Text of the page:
The current pushback against globalization tells us that the concerns of the “losers” of economic liberalization weren’t taken seriously enough when past economic opening and integration were pursued and that a broader base of “winners” wasn’t built by proactively addressing the downside impacts of past trade agreements. Future international trade and investment agreements need to take seriously distributional outcomes.


Rather than start the RCEP negotiations with only how to lower trade barriers and by how much, the negotiations were expanded to include issues such as regional connectivity and capacity building for small and medium enterprises, and economic and technical cooperation support related to RCEP implementation, alongside liberalization measures. These are developmental and modernization objectives that officials in the RCEP countries accept and support. Adding funds and resources for infrastructure development and e-connectivity (for example, the ASEAN Infrastructure Fund, various Indian infrastructure funds and ultimately the China-led Belt and Road Initiative) is exemplary of such “low hanging fruit” and more immediate wins that can be facilitated via RCEP.


Asian strategists who support the RCEP, such as Chatib Basri, the former Indonesian finance minister, argue that the proscribed RCEP approach to intra-regional opening and integration has a political logic. Typically, the cost of structural reforms are felt more immediately and in a more concentrated way, while the benefits are more diffuse and longer term.1 It is necessary, therefore, to ensure “quick wins.” The Chinese call such a focus the “early harvest” approach in their trade agreement with ASEAN countries, signed a decade ago, and the RCEP appears to follow a similar logic.2 One hears echoes of the ASEAN and APEC gradualist approach to consensus-building, and of the differentiated and delayed implementation schedules for less-developed countries in the China-ASEAN FTA, which came into effect on Jan. 1, 2010.


Despite their willingness to support a more iterative and ongoing process of negotiation, because the RCEP negotiations have dragged on since late 2012, there are limits even for Asians leaders, regarding how long they want to wait for the conclusion of a deal. India may prove crucial to that process.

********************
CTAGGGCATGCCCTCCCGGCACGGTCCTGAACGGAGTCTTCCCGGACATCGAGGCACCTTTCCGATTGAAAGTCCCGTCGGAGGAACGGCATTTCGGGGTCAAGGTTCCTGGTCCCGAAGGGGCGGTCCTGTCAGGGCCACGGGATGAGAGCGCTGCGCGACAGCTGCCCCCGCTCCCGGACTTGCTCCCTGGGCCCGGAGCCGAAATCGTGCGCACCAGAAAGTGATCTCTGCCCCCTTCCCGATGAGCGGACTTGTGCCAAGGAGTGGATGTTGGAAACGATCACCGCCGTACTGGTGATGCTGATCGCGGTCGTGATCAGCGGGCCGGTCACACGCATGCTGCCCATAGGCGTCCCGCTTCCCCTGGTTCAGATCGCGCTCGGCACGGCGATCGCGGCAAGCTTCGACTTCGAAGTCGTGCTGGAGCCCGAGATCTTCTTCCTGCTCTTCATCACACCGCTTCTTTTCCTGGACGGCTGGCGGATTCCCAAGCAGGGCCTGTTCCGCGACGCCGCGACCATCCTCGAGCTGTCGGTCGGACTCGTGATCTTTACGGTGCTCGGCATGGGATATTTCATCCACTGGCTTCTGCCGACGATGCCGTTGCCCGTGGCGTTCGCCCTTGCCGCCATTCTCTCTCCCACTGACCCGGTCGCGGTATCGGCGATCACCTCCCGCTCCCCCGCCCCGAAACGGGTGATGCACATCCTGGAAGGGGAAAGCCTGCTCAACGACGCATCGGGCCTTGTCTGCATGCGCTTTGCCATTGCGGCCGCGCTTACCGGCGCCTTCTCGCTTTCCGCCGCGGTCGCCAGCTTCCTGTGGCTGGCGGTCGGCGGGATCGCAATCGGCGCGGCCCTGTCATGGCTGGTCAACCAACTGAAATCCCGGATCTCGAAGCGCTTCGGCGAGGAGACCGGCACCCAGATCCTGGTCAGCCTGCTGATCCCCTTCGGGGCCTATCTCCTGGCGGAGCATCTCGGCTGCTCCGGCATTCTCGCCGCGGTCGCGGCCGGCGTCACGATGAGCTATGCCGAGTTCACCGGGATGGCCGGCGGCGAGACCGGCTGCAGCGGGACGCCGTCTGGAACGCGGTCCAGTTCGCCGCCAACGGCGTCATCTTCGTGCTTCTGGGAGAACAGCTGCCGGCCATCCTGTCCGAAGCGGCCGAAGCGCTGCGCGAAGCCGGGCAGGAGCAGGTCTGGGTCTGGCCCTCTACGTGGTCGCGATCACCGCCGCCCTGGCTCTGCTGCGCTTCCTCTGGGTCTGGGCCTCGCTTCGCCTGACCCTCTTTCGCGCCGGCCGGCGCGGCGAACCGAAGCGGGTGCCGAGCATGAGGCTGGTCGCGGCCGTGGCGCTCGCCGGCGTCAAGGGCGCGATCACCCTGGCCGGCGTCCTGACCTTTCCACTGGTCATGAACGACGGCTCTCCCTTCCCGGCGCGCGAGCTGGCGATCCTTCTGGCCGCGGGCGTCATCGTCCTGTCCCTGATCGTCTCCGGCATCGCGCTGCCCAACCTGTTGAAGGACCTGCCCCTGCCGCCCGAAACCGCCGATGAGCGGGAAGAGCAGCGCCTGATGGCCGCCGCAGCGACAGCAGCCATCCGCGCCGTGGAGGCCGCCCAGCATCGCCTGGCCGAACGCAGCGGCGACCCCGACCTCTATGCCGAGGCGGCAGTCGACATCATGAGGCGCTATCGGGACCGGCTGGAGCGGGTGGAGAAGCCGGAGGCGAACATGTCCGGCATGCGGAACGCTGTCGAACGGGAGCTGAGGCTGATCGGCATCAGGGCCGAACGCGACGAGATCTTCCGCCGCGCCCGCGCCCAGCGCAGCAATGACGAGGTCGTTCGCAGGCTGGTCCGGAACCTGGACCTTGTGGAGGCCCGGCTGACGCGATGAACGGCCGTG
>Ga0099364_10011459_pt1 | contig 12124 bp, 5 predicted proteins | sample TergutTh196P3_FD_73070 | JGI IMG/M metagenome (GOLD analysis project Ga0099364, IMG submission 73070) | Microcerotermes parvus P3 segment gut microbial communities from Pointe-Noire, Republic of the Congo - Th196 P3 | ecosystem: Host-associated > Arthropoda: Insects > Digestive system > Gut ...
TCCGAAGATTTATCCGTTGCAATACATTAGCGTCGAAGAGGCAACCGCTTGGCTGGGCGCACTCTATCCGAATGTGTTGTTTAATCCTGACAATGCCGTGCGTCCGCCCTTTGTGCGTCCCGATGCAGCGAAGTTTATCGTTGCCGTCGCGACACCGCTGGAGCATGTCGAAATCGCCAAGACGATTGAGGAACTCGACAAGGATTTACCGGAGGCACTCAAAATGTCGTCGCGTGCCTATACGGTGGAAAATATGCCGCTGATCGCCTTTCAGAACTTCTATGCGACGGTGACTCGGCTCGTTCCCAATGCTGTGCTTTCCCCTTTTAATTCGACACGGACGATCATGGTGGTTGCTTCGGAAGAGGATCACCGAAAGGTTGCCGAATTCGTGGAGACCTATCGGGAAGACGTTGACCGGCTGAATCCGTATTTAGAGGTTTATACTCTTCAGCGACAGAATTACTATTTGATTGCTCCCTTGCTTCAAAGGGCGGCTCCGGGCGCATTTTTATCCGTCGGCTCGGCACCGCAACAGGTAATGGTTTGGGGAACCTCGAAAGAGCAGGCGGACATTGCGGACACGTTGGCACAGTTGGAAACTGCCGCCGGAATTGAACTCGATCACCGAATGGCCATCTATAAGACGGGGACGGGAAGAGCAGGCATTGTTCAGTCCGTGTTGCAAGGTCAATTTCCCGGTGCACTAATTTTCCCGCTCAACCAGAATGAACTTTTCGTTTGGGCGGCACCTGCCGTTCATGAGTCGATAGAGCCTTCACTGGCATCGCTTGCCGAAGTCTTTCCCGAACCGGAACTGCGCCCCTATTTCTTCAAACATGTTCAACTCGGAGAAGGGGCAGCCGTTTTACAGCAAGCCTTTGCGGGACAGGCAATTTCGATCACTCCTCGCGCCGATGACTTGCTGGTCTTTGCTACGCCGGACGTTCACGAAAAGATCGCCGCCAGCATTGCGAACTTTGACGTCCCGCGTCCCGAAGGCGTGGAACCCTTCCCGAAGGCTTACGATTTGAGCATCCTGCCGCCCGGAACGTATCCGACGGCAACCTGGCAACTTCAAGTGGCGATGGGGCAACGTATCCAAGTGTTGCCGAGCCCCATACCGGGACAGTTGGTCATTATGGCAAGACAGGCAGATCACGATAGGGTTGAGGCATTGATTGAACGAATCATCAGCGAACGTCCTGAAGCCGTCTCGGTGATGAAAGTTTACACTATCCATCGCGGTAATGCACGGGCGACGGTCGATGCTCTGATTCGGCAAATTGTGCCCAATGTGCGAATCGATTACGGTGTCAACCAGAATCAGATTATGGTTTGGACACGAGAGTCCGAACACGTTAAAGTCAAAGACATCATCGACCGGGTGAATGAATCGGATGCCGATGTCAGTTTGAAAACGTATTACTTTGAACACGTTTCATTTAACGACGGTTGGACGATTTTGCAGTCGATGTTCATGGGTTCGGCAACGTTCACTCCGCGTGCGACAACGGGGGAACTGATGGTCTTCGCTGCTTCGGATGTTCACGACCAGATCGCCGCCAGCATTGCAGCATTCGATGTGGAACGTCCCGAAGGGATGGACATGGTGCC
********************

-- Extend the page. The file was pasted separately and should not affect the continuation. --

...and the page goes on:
Is India Ready or Willing?


The promise of RCEP lies in the fact that three of Asia’s largest economies, China, India and Indonesia are part of the proposed economic bloc, alongside most of the Asian economies in the CPTPP. Indian industry representatives are clear that India “cannot afford to be excluded from the new regional trade chains, hence, its participation in RCEP is imperative.”3


But skeptics point out that India remains one of the biggest stumbling blocks to reaching a deal. As the talks have dragged on, Indian officials have had to allay concerns among the other RCEP members that it would back out, and have had to stem the preparatory thinking of the other RCEP members to recast the negotiations without India.


It is common knowledge that New Delhi is apprehensive about dismantling import tariffs to the extent that the other RCEP members are calling for, and about the related opening of its domestic market further to goods imports from East Asian countries, and especially duty-free access to goods from China.


Other RCEP nations are calling for India to allow tariff liberalization on 92 percent of traded goods. At the Singapore meeting of the RCEP on Aug. 30-31, 2018, Indian officials did offer some verbal assurances that India would remain engaged in the RCEP negotiations, but they also informed the other governments that New Delhi remains unwilling to offer tariff liberalization above 86 percent of traded goods.4


India is offering tariff liberalization on up to 86 percent of goods to ASEAN countries, Japan and South Korea — countries with which it already has free-trade agreements. For those countries, however, with which India does not have FTAs — most importantly China, but also Australia and New Zealand — Delhi has only offered tariff liberalization on 74 percent of traded goods. Indian officials insist on having bilateral talks with China, Australia and New Zealand to address RCEP tariff liberalization in order to move forward.


Moreover, the issues are not one-sided. Some of the same countries pushing India on goods trade are averse to allowing Indian services professionals commensurate access to their own markets. India, which has large numbers of trained services professionals, including chartered accountants, information technology professionals, nurses, and trained service workers in other segments, wants liberalization of rules, and greater foreign market access. Can a deal across issues be struck?


US-China Trade War as Catalyst


The ongoing US-China trade war, and bilateral tensions that are straying into geopolitics, are motivating Beijing to take measures to shore up China’s international position. The summit between Chinese President Xi Jinping and Japanese Prime Minister Shinzo Abe in late October 2018, and the raft of business agreements signed, is one line of response from the world’s second and third largest economies. At the same time, Beijing is looking to strengthen its options for regional economic co-operation throughout the world including with its own neighbors. Beijing, supported by ASEAN and to some degree Tokyo and Seoul, can be expected to make a push toward reaching a deal on the RCEP.